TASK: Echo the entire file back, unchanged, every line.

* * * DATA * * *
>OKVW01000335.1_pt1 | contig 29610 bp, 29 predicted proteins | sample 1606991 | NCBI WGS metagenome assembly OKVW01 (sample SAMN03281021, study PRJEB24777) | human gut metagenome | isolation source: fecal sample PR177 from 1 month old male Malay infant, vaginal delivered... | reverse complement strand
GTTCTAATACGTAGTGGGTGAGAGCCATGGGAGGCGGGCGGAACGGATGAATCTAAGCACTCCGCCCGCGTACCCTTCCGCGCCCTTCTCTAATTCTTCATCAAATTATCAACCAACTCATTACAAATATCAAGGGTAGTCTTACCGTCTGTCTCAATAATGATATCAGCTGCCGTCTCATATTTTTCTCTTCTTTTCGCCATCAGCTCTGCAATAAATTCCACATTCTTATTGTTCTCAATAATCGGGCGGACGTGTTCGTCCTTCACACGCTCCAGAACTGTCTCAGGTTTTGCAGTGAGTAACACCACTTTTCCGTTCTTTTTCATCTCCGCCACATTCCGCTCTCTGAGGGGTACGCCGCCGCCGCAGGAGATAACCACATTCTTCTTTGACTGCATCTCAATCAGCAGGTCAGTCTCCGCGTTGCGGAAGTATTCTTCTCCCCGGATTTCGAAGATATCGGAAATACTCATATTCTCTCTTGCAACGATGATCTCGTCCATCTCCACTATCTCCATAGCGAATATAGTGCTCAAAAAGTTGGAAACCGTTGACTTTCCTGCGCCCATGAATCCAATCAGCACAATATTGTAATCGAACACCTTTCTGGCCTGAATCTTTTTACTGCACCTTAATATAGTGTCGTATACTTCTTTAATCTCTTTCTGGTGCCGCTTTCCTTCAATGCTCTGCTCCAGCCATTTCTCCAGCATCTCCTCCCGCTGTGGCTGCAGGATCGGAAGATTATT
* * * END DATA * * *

>OKVW01000335.1_pt1 | contig 29610 bp, 29 predicted proteins | sample 1606991 | NCBI WGS metagenome assembly OKVW01 (sample SAMN03281021, study PRJEB24777) | human gut metagenome | isolation source: fecal sample PR177 from 1 month old male Malay infant, vaginal delivered... | reverse complement strand
GTTCTAATACGTAGTGGGTGAGAGCCATGGGAGGCGGGCGGAACGGATGAATCTAAGCACTCCGCCCGCGTACCCTTCCGCGCCCTTCTCTAATTCTTCATCAAATTATCAACCAACTCATTACAAATATCAAGGGTAGTCTTACCGTCTGTCTCAATAATGATATCAGCTGCCGTCTCATATTTTTCTCTTCTTTTCGCCATCAGCTCTGCAATAAATTCCACATTCTTATTGTTCTCAATAATCGGGCGGACGTGTTCGTCCTTCACACGCTCCAGAACTGTCTCAGGTTTTGCAGTGAGTAACACCACTTTTCCGTTCTTTTTCATCTCCGCCACATTCCGCTCTCTGAGGGGTACGCCGCCGCCGCAGGAGATAACCACATTCTTCTTTGACTGCATCTCAATCAGCAGGTCAGTCTCCGCGTTGCGGAAGTATTCTTCTCCCCGGATTTCGAAGATATCGGAAATACTCATATTCTCTCTTGCAACGATGATCTCGTCCATCTCCACTATCTCCATAGCGAATATAGTGCTCAAAAAGTTGGAAACCGTTGACTTTCCTGCGCCCATGAATCCAATCAGCACAATATTGTAATCGAACACCTTTCTGGCCTGAATCTTTTTACTGCACCTTAATATAGTGTCGTATACTTCTTTAATCTCTTTCTGGTGCCGCTTTCCTTCAATGCTCTGCTCCAGCCATTTCTCCAGCATCTCCTCCCGCTGTGGCTGCAGGATCGGAAGATTATT